The folder contains a kind of journal, though it is really only an intermittent series of entries, each on a separate piece of paper, from the years 1956 to 1966, and mostly from the first three of those years, starting when I was 14. What impelled me to hold it back from the tomb that was about to swallow all the other paper remnants of my life was the prospect of mortality—though not my own mortality as a 59-year old woman with a full, productive life behind her. In fact, if you’re not prepared to die when you’re almost 60, then I would say you’ve been falling down on your philosophical responsibilities as a grown-up human being. As for the manner of my death, I would have preferred to start swimming out across the Gulf at dusk, which is shark feeding time, and was still hoping to squeeze that in, should the cancer take a turn for the worse.
No, what scared me on that clear breezy spring day was the knowledge that the journal is not a self-explanatory, stand-alone, document. It begins, promisingly enough, on a wry note:
Today, July fourth, 1956, is a national holiday. That means that people who would normally work elsewhere are now free to work at home. Independence Day is celebrated all over the nation by noisy declarations of disregard for all laws prohibiting firecrackers.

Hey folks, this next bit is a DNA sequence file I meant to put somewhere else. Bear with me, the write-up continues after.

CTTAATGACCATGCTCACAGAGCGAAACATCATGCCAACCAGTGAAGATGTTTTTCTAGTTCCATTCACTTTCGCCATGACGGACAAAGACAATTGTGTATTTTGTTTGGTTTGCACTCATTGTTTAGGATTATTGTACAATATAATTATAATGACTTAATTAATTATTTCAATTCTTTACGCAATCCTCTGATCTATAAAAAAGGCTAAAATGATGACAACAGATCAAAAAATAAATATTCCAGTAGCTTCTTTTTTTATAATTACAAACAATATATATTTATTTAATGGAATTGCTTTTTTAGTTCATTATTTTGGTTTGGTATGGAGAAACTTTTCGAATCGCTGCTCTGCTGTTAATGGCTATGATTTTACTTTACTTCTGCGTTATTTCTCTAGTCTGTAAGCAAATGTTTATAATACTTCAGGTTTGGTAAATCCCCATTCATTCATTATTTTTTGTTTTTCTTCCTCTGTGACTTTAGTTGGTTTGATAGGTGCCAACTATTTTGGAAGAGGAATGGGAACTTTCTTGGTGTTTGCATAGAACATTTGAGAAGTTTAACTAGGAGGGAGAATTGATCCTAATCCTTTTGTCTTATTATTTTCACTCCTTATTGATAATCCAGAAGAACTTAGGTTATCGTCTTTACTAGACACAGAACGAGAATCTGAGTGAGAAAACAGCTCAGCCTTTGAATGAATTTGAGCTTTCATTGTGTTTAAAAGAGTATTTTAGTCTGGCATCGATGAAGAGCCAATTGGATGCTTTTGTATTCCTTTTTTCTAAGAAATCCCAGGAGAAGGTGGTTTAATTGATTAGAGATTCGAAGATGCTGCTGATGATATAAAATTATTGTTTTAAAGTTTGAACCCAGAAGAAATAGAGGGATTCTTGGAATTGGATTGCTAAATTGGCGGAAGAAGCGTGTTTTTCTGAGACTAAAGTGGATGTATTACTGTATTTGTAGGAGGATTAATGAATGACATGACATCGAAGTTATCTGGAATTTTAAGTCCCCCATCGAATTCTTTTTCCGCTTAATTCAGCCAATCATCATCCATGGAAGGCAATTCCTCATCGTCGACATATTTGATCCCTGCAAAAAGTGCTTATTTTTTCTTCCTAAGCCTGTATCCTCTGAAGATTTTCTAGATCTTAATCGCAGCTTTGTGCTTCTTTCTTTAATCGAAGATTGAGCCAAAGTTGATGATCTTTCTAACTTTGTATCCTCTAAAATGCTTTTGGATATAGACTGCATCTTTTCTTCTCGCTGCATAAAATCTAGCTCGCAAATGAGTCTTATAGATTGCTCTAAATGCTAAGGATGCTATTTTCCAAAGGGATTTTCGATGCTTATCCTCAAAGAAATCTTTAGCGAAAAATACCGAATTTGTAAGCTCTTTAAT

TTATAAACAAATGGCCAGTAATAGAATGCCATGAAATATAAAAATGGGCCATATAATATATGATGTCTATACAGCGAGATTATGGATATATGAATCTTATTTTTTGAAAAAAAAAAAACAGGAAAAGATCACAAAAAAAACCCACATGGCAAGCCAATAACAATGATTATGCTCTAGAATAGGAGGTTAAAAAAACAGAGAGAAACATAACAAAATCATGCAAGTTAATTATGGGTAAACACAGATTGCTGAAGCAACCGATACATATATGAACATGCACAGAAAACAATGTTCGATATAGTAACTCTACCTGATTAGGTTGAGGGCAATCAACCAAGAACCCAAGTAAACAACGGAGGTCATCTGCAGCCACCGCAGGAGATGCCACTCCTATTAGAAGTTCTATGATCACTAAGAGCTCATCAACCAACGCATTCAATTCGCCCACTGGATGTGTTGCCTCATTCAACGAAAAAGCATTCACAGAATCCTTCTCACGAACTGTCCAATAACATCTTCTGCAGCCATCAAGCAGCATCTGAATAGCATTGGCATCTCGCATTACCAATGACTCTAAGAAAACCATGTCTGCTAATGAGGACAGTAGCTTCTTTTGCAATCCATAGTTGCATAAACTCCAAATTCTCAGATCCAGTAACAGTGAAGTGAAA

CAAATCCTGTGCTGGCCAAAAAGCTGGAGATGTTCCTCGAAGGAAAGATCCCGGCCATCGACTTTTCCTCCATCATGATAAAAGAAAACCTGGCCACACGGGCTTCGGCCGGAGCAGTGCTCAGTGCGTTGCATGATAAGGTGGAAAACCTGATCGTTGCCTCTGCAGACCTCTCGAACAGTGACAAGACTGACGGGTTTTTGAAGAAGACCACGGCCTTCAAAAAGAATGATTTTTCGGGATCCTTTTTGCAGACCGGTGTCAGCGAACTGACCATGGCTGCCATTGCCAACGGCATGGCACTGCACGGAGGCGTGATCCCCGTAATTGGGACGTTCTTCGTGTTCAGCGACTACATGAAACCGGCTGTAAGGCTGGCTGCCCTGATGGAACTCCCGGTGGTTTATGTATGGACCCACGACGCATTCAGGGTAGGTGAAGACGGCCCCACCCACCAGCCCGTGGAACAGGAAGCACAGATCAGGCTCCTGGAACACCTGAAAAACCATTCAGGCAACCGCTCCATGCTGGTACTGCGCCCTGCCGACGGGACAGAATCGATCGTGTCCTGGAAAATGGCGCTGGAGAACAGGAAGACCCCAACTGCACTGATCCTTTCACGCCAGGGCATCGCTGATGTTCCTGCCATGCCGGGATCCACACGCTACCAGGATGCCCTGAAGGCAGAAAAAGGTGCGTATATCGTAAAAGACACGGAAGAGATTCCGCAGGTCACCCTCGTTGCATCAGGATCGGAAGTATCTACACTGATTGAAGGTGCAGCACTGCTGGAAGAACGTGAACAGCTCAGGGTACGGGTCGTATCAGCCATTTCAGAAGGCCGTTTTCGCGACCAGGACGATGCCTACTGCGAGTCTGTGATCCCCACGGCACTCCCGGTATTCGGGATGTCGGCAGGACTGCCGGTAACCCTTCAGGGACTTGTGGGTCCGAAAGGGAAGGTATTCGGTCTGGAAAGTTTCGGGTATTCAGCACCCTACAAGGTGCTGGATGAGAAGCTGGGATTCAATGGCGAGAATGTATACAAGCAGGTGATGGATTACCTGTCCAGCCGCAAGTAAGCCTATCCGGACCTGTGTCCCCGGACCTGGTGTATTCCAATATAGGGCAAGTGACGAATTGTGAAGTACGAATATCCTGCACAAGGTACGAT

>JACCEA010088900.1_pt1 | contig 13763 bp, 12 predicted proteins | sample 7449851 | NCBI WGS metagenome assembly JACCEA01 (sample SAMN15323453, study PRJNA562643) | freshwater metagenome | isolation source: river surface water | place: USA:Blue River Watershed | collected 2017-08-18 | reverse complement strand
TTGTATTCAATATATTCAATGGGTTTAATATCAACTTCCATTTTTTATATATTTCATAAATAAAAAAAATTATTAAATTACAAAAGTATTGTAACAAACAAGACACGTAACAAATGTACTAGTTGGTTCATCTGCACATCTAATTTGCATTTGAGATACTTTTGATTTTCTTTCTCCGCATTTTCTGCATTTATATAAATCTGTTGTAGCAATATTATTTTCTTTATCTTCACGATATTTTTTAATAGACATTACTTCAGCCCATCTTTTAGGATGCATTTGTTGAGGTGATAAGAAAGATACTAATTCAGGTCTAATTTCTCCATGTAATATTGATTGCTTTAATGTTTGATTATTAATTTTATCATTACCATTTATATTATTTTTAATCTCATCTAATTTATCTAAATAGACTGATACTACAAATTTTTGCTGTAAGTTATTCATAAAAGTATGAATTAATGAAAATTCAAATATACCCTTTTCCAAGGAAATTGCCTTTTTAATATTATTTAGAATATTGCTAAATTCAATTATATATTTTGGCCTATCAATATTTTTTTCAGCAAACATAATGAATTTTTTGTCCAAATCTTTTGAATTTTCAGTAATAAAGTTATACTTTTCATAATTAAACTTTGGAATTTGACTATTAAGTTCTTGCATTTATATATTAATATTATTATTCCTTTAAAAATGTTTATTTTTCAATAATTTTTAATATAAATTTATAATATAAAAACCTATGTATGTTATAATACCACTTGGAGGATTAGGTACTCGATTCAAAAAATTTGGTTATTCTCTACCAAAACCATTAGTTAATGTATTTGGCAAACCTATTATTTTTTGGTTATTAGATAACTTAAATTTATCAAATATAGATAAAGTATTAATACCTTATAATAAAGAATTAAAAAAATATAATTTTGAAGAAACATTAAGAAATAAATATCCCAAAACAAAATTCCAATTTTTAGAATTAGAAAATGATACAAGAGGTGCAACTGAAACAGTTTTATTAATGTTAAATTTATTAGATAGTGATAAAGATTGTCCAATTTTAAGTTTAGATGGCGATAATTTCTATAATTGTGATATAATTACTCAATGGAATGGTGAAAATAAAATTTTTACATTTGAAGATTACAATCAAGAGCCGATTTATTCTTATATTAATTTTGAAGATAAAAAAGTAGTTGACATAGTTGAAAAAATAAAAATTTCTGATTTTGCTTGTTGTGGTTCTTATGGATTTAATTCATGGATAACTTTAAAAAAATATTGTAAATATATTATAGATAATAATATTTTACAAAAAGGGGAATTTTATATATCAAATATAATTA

But too often it is tangled and evasive, especially on some of the most important things, which I as a girl had found too private and too searing to commit to paper. I knew the journal would require a major job of exegesis, a strenuous reconstruction of all that I once thought was better left unsaid. So the sad thing was that, if I—the 59 year old Barbara—died, she died too: the girl who had written these things so long ago. That’s who, or what, I was determined to save, because if I have any core identity, any central theme that has survived all the apparent changes of subject, the secret of it lies with her.
I knew, roughly speaking, what was in the journal, and that it records what led up to an event so strange, so cataclysmic, that I never, in all the intervening years, wrote or spoke about it. I did make an attempt once or twice with someone I was especially close to, only to have them change the subject or look away uneasily. What had happened did not occupy any category that intersected with my central adult concerns, such as making a living and taking care of my family while at the same time doing what little I could to try to reduce the amount of cruelty in the world. Besides, despite what I like to think of as continual improvements in my ability to express myself, when it came to this one topic, there were no words.